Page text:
The world's biggest brick-and-mortar retailer just escalated its price war with the world's biggest e-commerce retailer. That is, Walmart (WMT 0.11%) is subsidizing price cuts it requested of some third-party sellers offering their goods at Walmart.com. The move, according to Bloomberg, appears to be a response to a similar price-lowering strategy Amazon.com (AMZN -1.85%) put in place in August.
It's clearly good news for shoppers, and it's not bad news for the merchants utilizing Walmart's e-commerce venue. It may even be good news for those vendors, as lower prices for consumers may improve their total sales volume. The losers in this paradigm are investors, who are supplying the subsidies in the form of thinner profit margins.
Even so, if Walmart handles the new strategy effectively, it might be well worth the added cost of doing business.
Walmart responds to Amazon's pricing pressure
Walmart hasn't detailed just how many vendors or items will be part of the so-called Competitive Price Adjustment program, and though it's meant to be a temporary initiative, some speculation has surfaced that Walmart could maintain the program as long as Amazon keeps its similar program in place.
The $64,000 question is, of course, "Where will the money to offset vendors' price cuts come from?"
Answer: Most likely, it will be added to the "cost of goods sold" line on the income statement, though it's conceivable the retailer could somehow work it in as a selling, general, and administrative expense. How much the program will cost the company is completely unknown, but against Amazon, it could be sizable enough to notice.
Either way, the subsidy will shave the company's total net income at a time when gross profit and net profit margins have been pressured by the growth of its e-commerce division and higher wages for its employees.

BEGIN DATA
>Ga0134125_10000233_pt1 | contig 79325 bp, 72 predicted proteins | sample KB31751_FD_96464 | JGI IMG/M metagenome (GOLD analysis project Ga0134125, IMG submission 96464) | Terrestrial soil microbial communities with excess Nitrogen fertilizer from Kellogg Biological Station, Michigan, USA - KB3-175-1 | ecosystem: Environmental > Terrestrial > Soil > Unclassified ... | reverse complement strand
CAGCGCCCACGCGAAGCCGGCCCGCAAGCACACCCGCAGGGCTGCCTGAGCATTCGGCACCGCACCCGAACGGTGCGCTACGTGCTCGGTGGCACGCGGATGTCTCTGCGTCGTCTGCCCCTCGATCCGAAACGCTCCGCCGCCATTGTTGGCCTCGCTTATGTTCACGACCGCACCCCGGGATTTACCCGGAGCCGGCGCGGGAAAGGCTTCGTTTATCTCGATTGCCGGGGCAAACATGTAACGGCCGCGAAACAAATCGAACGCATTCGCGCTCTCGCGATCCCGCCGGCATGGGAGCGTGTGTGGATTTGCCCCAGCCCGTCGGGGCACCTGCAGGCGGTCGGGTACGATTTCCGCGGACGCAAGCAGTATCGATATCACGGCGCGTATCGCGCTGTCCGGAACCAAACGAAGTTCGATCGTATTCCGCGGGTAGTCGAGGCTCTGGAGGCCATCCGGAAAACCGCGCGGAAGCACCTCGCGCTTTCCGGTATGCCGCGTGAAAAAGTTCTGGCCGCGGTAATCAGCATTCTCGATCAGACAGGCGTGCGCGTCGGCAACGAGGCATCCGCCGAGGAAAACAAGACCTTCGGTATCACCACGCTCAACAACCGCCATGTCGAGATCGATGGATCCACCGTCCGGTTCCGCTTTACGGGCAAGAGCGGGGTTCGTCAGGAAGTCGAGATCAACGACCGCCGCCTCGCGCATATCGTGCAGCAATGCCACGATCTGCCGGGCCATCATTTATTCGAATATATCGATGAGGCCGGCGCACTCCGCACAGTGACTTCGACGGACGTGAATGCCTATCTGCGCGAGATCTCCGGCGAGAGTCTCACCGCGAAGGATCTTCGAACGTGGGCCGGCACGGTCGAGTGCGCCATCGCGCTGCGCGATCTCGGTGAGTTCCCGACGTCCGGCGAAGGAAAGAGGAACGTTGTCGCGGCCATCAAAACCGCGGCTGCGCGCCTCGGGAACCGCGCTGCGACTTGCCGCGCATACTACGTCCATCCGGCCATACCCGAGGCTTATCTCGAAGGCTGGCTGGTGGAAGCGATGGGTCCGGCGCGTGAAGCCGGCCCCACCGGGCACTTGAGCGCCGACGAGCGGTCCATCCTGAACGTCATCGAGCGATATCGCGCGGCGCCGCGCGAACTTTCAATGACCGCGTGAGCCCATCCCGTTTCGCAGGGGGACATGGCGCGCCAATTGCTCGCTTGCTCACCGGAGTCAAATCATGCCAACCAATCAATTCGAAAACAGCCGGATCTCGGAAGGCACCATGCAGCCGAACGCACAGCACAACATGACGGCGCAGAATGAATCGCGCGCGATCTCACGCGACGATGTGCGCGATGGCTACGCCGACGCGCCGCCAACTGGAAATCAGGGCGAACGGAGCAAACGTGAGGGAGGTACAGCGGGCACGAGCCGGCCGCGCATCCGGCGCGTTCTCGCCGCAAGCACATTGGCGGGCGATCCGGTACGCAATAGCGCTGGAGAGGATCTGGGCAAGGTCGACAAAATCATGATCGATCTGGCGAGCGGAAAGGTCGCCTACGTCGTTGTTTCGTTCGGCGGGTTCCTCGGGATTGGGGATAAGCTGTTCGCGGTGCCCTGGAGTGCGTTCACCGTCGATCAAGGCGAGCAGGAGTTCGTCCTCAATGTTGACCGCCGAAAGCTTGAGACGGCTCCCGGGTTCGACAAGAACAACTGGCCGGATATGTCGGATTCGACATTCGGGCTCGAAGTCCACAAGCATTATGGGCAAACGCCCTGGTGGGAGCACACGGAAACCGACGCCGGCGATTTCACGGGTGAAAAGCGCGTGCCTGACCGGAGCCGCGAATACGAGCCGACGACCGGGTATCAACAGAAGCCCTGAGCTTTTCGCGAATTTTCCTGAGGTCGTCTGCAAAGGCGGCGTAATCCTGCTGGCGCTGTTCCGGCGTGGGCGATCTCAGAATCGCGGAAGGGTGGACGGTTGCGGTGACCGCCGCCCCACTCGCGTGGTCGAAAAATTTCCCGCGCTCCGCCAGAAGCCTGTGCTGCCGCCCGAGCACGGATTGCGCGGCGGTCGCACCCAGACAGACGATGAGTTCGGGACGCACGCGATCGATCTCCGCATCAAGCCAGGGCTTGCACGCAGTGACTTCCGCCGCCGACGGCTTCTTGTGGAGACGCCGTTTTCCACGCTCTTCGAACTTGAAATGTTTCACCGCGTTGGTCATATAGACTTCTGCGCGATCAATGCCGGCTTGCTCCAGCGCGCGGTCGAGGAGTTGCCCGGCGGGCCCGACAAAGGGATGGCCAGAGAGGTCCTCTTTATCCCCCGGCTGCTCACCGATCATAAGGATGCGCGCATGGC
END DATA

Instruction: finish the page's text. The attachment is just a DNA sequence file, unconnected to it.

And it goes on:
Another dent in overall profitability
The absolute change in Walmart's recent profitability measures is seemingly modest at first glance. In the highly competitive world of retail, where margins are usually paper-thin, though, every penny counts.
The chart below puts things in perspective. Last quarter's gross profit margins on goods sold rolled in at 25.1%, down from 25.35% a year earlier. A year from now, analysts anticipate Q2 gross margins of 24.4%.
Earnings before interest and taxes (EBIT) margins are clearly no better, trending lower since 2017 when Walmart turned up the heat on its e-commerce efforts and began funding higher hourly wages for store employees. The second quarter's EBIT came in at 4.28% versus 4.49% in Q2 of the prior year. Next year's second-quarter EBIT profit margins are projected at 4.24%. The deterioration of both measures is clearly part of a much bigger downtrend.
That's not to suggest better pay for hourly workers was ill-advised. Ditto for an expanded e-commerce initiative, which forces retail prices lower without lowering Walmart's wholesale costs. Although third-party vendors provide many of the goods sold via Walmart.com, much of the online inventory is Walmart's own, and it is often sold out of stores at a price lower than the store's tagged price. The company offsets thinner margins with more volume.
Still, investors reasonably expect the retailer to handle the trade-off attentively and thoughtfully. That's where questions remain.
Walmart deserves credit for penetrating an e-commerce market that's clearly controlled by Amazon.com. Thinner margins were always going to be part of that paradigm. In the end, price competitiveness is the crux of the battle.
If Walmart is going to escalate the conflict on the price front of the retailing war, however, it may want to borrow a page from the Amazon playbook and start collecting and monetizing data about its customers.
What that might look like isn't entirely clear. Amazon uses customer information to sell several kinds of services in addition to physical goods, including Prime. Its planned grocery stores aren't just about groceries. It's another way of establishing a relationship with consumers and eventually selling them one or more of Amazon's private-label goods -- or, more recently, selling ad space. Walmart doesn't quite have a mechanism to apply the same kind of leverage. If the retailer expects investors to digest shrinking margins stemming from an extended price war, however, it may have to build one.